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Year : 2011  |  Volume : 3  |  Issue : 3  |  Page : 296-299
Bilateral parotid tuberculosis

1 Department of Otolaryngology-Head and Neck Surgery, I G Medical College, Shimla, India
2 Department of Pharmacology, I G Medical College, Shimla, India
3 Department of Pathology, I G Medical College, Shimla, India

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Date of Web Publication6-Aug-2011


Tuberculosis of parotid is a rare clinical entity, and cases of bilateral tubercular parotitis are even rarer. We present a case of bilateral primary parotid tuberculosis in a 49-year-old female. The patient received anti-tuberculosis treatment for six months, resulting in complete resolution of the disease. We also review the theories related to the pathogenesis of tubercular parotitis, and propose a novel hypothesis about greater involvement of parotid gland as compared to other salivary glands in primary tuberculosis.

Keywords: Mycobacteria, Parotid, Pathogenesis, Tuberculosis

How to cite this article:
Thakur J S, Thakur A, Mohindroo N K, Mohindroo S, Sharma D R. Bilateral parotid tuberculosis. J Global Infect Dis 2011;3:296-9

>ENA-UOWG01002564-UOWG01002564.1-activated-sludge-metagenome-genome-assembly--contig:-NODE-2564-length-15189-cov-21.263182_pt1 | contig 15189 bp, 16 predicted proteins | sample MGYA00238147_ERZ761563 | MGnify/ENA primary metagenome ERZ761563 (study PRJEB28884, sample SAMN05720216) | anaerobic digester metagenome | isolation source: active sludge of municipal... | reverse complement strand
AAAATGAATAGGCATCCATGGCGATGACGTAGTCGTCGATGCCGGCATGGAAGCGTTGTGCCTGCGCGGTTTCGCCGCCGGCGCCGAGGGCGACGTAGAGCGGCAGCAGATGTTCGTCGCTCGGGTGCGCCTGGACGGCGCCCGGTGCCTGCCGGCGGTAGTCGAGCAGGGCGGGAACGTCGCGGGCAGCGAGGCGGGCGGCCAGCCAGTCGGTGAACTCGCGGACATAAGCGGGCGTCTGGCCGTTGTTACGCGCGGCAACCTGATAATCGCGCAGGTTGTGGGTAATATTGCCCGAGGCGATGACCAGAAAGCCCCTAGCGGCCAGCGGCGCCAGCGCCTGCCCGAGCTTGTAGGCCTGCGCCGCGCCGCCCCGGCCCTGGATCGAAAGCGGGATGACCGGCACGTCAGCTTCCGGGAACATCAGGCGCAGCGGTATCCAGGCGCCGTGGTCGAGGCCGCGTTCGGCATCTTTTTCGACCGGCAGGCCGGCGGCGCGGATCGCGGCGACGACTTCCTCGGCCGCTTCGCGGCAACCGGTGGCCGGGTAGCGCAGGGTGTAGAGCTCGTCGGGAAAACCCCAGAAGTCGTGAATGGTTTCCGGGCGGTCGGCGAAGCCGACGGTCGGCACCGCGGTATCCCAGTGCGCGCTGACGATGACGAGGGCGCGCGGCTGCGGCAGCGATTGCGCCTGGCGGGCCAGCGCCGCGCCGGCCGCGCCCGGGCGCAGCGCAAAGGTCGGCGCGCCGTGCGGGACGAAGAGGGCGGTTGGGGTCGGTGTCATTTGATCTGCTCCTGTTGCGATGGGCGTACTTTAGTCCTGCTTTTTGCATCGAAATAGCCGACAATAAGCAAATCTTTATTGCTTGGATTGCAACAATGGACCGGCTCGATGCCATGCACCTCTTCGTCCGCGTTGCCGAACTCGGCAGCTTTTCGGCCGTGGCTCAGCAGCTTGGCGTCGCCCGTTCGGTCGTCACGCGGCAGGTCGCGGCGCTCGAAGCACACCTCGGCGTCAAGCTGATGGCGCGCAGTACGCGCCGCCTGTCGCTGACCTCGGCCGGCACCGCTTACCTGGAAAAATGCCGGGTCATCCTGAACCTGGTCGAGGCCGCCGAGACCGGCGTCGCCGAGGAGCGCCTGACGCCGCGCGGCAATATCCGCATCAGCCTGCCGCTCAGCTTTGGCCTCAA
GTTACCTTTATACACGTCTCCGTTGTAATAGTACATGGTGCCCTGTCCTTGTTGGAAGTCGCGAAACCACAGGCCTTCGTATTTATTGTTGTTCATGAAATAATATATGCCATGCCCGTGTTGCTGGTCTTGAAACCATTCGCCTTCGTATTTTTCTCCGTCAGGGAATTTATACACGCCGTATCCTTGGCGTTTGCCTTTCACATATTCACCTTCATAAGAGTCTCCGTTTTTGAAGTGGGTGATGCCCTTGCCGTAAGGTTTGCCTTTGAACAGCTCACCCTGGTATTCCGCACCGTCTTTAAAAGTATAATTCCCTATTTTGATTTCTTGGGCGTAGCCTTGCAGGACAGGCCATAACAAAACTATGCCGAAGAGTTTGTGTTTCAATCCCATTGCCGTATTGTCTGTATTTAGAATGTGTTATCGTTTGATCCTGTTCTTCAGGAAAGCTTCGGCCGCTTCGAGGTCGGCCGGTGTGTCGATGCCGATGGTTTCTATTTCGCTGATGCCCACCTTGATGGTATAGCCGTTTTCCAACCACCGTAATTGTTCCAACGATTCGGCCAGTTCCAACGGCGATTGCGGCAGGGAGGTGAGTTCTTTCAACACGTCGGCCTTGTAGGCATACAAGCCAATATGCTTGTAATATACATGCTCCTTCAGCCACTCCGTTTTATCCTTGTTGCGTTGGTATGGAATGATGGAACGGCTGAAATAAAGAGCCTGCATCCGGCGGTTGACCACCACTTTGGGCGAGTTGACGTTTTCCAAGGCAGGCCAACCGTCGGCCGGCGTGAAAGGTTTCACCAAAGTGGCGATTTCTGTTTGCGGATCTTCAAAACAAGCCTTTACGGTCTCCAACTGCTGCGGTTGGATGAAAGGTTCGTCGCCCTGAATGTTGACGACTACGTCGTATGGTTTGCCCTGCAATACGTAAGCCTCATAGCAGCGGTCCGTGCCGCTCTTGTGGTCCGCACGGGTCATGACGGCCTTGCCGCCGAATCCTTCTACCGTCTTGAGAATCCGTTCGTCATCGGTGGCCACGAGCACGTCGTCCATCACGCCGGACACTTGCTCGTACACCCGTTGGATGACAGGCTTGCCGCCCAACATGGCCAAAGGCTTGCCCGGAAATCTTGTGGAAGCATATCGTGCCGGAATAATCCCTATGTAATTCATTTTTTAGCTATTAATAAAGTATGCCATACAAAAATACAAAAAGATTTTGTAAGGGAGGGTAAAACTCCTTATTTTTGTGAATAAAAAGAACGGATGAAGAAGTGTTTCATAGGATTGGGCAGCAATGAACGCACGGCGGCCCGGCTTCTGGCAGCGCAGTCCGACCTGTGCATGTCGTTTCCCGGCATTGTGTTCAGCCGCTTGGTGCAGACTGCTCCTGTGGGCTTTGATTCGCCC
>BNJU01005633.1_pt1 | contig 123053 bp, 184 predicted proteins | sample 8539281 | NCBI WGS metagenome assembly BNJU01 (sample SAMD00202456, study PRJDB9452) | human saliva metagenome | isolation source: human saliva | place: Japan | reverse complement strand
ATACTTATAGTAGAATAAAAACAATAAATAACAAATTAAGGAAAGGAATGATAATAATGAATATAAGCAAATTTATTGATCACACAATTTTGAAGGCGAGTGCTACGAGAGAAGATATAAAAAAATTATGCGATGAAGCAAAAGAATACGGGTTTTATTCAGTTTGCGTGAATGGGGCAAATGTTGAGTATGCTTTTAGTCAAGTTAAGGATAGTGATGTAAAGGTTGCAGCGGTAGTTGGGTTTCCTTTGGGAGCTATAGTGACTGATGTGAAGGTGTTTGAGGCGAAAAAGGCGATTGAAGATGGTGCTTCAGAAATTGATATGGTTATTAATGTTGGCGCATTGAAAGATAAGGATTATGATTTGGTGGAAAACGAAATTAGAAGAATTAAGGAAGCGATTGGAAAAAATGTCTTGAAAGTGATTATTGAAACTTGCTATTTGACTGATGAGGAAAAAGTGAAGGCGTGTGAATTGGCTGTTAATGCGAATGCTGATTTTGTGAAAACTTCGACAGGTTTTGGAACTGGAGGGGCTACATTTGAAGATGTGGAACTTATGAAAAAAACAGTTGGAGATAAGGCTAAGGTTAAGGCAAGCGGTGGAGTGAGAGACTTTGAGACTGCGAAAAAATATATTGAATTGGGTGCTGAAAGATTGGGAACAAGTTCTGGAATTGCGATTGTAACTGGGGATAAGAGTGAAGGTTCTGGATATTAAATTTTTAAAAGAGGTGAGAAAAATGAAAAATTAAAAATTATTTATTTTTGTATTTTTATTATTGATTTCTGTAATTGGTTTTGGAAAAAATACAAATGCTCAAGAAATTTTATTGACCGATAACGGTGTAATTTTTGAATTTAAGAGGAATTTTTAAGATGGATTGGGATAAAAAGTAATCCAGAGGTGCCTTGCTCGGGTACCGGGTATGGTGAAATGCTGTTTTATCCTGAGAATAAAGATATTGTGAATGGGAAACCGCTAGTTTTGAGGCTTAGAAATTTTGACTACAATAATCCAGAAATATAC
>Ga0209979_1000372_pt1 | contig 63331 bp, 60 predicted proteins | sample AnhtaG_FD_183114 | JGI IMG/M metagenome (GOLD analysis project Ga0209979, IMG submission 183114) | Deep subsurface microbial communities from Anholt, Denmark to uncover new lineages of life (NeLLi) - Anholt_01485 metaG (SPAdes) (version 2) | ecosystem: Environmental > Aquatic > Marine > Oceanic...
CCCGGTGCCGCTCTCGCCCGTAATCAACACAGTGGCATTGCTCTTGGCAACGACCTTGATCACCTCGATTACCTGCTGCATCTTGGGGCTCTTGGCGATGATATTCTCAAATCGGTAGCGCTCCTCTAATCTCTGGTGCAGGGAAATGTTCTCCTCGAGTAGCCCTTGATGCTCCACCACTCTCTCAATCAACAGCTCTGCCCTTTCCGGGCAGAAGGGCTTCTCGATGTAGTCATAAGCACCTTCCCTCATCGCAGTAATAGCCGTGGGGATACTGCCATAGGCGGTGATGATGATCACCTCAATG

How to cite this URL:
Thakur J S, Thakur A, Mohindroo N K, Mohindroo S, Sharma D R. Bilateral parotid tuberculosis. J Global Infect Dis [serial online] 2011 [cited 2022 Nov 27];3:296-9. Available from:

   Introduction Top

Tuberculosis of head and neck region comprises about 10% of all the cases of extra pulmonary tuberculosis, [1],[2] and cervical lymph node is the most common site of extra pulmonary tuberculosis. [1],[3] Head and neck tuberculosis can present in skin, oral cavity, oropharynx, nose, ear, thyroid, larynx, salivary glands, mandible, and neck spaces. [1],[2],[3],[4] Tuberculosis of parotid is extremely rare even in the endemic areas [3],[4],[5],[6] and bilateral tubercular parotitis is even rarer. [3],[7] Although parotid gland is the most common salivary gland involved in tuberculosis but its exact etiopathogenesis is still unknown. We present a case of bilateral parotid tuberculosis, review the literature and hypothesize on its pathogenesis.

   Case Report Top